Back in December 1990, on the CBC radio show Prime Time, host and film critic Geoff Pevere and I decided to re-assess the popularity of Frank Capra's Christmas favourite It's a Wonderful Life (1946). We felt that it was ample time to examine why this particular picture had become such a holiday classic. Neither of us actually hated the film; in fact, we thought some of the small town neurosis that David Lynch would expertly dissect years later in Blue Velvet (1986) had its roots in It's a Wonderful Life. But we were baffled that audiences over the years had viewed this movie as an uplifting and heart-tugging affair. To us, there was something much more unsettling lurking in this material, a looming shadow that the picture ultimately sought to avoid. So we decided to head straight for the darkness. Someone should have warned us.
Needless to say, the next day after we had questioned the movie's attempt to wear its big heart on its sleeve, listeners were now clamouring to tear ours out. One phone message even encouraged Geoff and I to commit suicide (and if we lacked the courage, he would gladly come down to help us out). We were both stunned at the ferocity of the audience reaction. Geoff even leaned over during our post-mortem story meeting the next morning to say, "Gee, you'd think we'd just killed Santa Claus and dragged his reindeers around the studio." How could such violent responses come from people whose souls were so edified by Capra's corn? Nobody appeared to want to see what was so unnerving in this picture, what was right in front of their eyes. To us, It's a Wonderful Life wasn't full of holiday cheer, it was actually a film noir in a state of denial.
While George believes that his brother will ultimately take over the business, so he can finally depart from Bedford Falls, his sibling gets married instead. George decides to follow Harry's footsteps by getting hitched himself to Mary (Donna Reed), a girl who has loved George for years. Just when they plan to escape for their own honeymoon, though, the Building and Loan goes into a financial crisis that almost leads to its collapse. Only the money George and Mary put aside for their honeymoon can save it. Guess what they do?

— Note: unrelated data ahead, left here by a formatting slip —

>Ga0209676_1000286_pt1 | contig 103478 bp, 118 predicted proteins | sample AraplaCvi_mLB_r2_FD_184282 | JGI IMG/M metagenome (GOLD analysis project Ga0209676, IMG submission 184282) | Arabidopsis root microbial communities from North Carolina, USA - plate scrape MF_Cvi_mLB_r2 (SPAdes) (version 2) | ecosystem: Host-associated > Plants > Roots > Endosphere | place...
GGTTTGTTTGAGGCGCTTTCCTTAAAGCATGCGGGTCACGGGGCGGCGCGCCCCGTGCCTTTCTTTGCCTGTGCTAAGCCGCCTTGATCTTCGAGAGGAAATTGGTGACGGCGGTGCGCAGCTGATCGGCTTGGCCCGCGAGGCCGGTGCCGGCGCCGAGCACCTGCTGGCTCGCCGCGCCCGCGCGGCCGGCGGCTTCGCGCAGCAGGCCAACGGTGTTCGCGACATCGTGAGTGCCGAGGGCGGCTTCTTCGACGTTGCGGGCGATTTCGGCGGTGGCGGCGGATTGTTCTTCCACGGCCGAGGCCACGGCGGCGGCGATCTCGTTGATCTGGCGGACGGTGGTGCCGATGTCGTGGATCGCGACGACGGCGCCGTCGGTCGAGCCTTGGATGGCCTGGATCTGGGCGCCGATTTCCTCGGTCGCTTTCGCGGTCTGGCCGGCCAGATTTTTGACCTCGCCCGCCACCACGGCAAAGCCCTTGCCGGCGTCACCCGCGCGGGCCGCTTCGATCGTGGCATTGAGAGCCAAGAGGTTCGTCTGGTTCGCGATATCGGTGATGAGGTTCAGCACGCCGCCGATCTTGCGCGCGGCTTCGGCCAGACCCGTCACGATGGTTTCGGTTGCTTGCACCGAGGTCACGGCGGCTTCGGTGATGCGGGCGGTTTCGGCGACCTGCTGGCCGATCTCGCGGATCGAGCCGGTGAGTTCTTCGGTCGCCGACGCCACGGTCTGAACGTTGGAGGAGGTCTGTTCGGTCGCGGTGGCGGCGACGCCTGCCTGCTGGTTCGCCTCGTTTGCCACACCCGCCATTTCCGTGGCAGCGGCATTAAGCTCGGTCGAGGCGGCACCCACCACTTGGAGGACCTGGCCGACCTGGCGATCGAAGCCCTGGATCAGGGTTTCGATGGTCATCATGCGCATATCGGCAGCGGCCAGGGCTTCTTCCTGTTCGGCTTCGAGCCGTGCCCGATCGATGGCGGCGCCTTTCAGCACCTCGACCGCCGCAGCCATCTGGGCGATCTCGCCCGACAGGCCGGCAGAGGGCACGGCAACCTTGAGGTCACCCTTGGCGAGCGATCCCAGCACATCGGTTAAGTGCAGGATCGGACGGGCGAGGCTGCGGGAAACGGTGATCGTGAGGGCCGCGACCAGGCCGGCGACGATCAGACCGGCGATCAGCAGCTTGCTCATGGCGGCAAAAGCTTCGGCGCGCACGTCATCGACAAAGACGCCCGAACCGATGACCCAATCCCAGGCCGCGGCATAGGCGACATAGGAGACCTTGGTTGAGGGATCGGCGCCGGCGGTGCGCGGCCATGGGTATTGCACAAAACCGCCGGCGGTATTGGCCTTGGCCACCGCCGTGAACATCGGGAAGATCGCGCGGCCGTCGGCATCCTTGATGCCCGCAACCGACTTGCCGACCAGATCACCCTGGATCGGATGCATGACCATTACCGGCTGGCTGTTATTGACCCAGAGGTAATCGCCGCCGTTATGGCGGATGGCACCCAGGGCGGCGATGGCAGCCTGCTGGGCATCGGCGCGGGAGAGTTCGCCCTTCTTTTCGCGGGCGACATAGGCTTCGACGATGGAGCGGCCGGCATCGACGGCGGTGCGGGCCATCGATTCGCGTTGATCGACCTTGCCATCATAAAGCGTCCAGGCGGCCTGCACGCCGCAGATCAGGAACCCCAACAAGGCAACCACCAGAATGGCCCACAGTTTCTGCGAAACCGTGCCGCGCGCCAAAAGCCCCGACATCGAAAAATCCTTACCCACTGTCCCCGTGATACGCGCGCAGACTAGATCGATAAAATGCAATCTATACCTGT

Film critic David Thomson, writing in his A Biographical Dictionary of Film (1994), describes the movie as "bringing good cheer without quite letting us forget a vision of dread." With his intuitive grasp of It's a Wonderful Life as being a troubling drama, a portentous movie about a man's neurotic need to forfeit his own desires, he goes on to say that happiness here is "pursued by the hounds of living hell" where the American dream that some saw being celebrated was "so close to [being] a nightmare." Thomson, who loved the movie despite its contradictions, would be inspired by It's a Wonderful Life to write a novel called Suspects (1985), where George and Mary turn up (among a cast of other movie characters) with the angry, vigilante Travis Bickle (of Taxi Driver) being one of their offspring. Travis actually gets to act out the rage denied his own father.
|Lionel Barrymore as Henry Potter|
First of all, when the film was first released it did poorly at the box office. Perhaps all that sentimentality about personal sacrifice didn't go down so well with those who had just been making enormous sacrifices during the Second World War. It wasn't until the Sixties when after It's a Wonderful Life had been all over television did it suddenly achieve its current cult status. Sacrifice fit more snugly into the whole ethos of Kennedy's New Frontier and a newly born counter-culture that was waiting to hate that grubby capitalist Henry Potter. George Baily's selflessness could be explained away as a noble rebellion rather than something self-destructive. The ending could even be seen as a victory of small-town parochial humanism over urban greed and licentiousness.
To this day, I think It's a Wonderful Life is a fascinating, schizoid movie, whatever its status at this time of year. Geoff and I didn't set out to devalue it twenty years ago. As critics, we sought to understand and account for its appeal. Well, we got more than we bargained for when many of the movie's fans offered something a little rougher than holiday cheer and forgiveness. That's fine. People can continue to enjoy the movie every year as their family bonding experience. But don't try and sell me the idea that this is still an inspiring story. It's a Wonderful Life was always a dark American fable, a foreboding tragedy that somehow fantasized itself into the light.
— Kevin Courrier is a writer/broadcaster, film critic, teacher and author. His forthcoming book is Reflections in the Hall of Mirrors: American Movies and the Politics of Idealism. Beginning in January 2011, Courrier will be presenting a lecture series on Film Noir at the Revue Cinema in Toronto (seehttp://revuecinema.ca/programs/film-noir).